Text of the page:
Putting the Onus on Mothers – and Parents in General

I like to say 90% of success is just showing up. Which is a good thing, because there are some days showing up is all I can do, because my brain is somewhere else.

For example, last week was the kids’ spring break, and I arranged to work from home 4 out of the 5 days. My husband worked from home on the day our office has our weekly meeting, so I could attend. I am fortunate that I have this kind of flexibility, as this article points out. (Oh, and “yes” to everything that article says. I clearly had children in the wrong, by a lot, age window. Although, I am so thankful that I will not be suffering the same lack of sleep in my 40s.)

At the beginning of the week, I arranged a carpool. I told the other mother in advance that my husband would be home on Tuesday to share in the carpool. I gave them both each other’s cell numbers.

Nonetheless, instead on contacting him about a change in plans on the day of his carpool duties, she texted ME.


All this did was create greater confusion, because now I had to make sure that he got the message. It put the burden on ME. It put the time and the responsibility on ME. Guess what else it did? Prevented me from doing my job for about 5 minutes while I made sure that messages were relayed and confirmed.

Yes, this was only 5 minutes. But believe me, in the life of a mother, there are so many “5-minutes” of juggling details that they can add up to a day. I love it when childless working women say things to me like, “What do stay-at-home-moms” DO all day?!?!” Oh, I could tell you! I could EASILY fill-up an entire day taking care of the non-work related details of my life. Instead, I just jam them into the early morning, evening, and weekends. My husband complains that I jam our weekends too full. But honestly: When in the world am I/are we supposed to get everything done?!

This is not the first time this has happened. Another favorite was the time my daughter’s daycare (this was at least 4 years ago) called me to retrieve my sick child from school, even though my office was further away than my husband’s. Now, one cannot expect them to know that. What annoyed me was that they repeatedly called me and never even tried calling my husband when they couldn’t get ahold me right away! I might have been on trial for all they knew.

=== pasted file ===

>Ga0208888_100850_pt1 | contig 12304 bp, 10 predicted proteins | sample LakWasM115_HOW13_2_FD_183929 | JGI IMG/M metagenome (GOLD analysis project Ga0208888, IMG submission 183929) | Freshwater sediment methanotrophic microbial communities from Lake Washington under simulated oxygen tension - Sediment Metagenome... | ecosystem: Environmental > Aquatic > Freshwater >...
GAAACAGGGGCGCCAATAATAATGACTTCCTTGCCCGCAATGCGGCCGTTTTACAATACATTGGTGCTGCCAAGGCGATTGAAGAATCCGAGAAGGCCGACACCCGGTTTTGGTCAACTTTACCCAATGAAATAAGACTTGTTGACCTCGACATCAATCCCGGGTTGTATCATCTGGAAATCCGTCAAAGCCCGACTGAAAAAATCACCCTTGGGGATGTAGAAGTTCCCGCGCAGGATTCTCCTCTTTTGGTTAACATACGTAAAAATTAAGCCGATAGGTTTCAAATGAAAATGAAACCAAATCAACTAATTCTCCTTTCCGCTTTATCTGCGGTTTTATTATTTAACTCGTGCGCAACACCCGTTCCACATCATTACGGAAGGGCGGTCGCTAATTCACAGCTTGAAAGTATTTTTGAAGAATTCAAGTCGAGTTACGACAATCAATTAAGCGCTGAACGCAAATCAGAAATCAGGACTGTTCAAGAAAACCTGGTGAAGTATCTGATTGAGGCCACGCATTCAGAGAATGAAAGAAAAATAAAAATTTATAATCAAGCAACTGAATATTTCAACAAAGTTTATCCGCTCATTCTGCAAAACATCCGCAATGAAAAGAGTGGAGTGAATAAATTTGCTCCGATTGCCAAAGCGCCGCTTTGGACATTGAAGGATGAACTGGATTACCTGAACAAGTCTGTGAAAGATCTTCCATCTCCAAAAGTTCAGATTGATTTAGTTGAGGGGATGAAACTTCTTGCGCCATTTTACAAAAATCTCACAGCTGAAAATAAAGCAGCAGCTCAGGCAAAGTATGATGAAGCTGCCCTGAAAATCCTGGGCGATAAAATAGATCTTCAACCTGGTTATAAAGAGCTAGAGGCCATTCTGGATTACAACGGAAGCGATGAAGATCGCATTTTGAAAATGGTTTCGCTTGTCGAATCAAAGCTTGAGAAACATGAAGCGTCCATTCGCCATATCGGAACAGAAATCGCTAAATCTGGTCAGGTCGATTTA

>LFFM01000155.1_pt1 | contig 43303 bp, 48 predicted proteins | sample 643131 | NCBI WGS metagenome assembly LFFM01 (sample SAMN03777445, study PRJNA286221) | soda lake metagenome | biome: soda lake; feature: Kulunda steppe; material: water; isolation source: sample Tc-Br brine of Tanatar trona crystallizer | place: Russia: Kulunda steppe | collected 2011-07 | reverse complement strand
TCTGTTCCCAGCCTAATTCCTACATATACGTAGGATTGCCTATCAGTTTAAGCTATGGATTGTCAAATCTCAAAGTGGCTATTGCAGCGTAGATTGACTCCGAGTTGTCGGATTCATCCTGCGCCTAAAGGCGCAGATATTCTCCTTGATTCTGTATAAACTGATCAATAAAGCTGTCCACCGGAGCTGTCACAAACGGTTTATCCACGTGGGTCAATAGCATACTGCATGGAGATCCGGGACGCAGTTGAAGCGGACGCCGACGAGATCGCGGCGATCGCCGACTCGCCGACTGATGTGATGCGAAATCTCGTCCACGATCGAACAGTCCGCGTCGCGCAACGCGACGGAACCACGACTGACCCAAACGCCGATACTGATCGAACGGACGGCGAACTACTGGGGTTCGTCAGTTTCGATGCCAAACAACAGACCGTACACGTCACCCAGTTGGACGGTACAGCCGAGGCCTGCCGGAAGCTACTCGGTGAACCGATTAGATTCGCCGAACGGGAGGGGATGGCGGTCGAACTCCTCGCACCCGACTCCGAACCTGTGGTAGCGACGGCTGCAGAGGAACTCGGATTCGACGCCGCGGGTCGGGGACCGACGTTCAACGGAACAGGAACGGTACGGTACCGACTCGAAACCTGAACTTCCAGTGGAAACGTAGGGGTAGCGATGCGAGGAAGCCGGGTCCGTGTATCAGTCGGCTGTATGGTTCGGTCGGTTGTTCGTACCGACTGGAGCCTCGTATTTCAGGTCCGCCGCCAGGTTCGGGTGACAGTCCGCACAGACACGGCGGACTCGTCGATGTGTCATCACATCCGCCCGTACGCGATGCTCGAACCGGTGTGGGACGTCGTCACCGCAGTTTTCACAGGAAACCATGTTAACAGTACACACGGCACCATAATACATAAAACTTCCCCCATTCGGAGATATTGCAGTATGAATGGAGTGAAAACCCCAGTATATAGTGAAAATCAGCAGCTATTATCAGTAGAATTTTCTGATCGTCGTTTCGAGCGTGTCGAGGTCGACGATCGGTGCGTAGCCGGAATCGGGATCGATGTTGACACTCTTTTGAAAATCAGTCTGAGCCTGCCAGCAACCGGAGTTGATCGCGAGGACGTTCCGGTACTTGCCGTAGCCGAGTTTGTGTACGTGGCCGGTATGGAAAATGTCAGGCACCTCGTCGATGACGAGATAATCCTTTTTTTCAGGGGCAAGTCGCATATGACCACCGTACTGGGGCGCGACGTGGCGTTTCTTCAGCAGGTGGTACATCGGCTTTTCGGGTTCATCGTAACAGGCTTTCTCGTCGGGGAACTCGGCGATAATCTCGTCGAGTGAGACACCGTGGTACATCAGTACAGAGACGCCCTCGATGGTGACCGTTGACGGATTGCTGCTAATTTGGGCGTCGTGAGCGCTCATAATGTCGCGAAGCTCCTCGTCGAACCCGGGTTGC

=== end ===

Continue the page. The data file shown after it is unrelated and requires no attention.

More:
The main point of this rant is that we all need to be more mindful of our assumptions. I am guilty of it, too. But for the love of all that is good and holy, people: If you know a woman works, and she has given you her husband’s cell number, and she has told you that he is the one in charge that day, do that poor woman a favor and call the husband when you need to relay information pertinent to the children. 

Also, Econ-Mom: I never got the chance to respond to your last post about neurotypical people’s assumptions about children and behavior and parental responsibility. As you know, I am in your camp, because, even though she tests as neurotypical, I had a child with a number of issues in her younger years that made it *feel* like I was raising a non-neurotypical child. Daily temper tantrums, speech delay, sensory processing issues and extreme introversion had both The Hub and I wondering if SC1 had autism. We asked her speech therapist regularly if she did. We also had her evaluated more than once. While I would LOVE to take credit for the incredible 10-year old she is now, I personally do not like, nor want, to take credit for any of my child’s good or bad behavior, because I struggled in that department for so long. There is literally nothing more frustrating than to watch the same poor behavior exhibited in public – over and over and over and over again – despite best efforts to correct it.

In short, because of my experience, I am extremely understanding and compassionate towards parents whose children are acting out in public. We all need to remember that children are not tiny adults. They are LEARNING. They cannot be expected to do everything perfectly. And when you see a parent struggling, it is much kinder to let them know “this too shall pass,” than to pass judgment.

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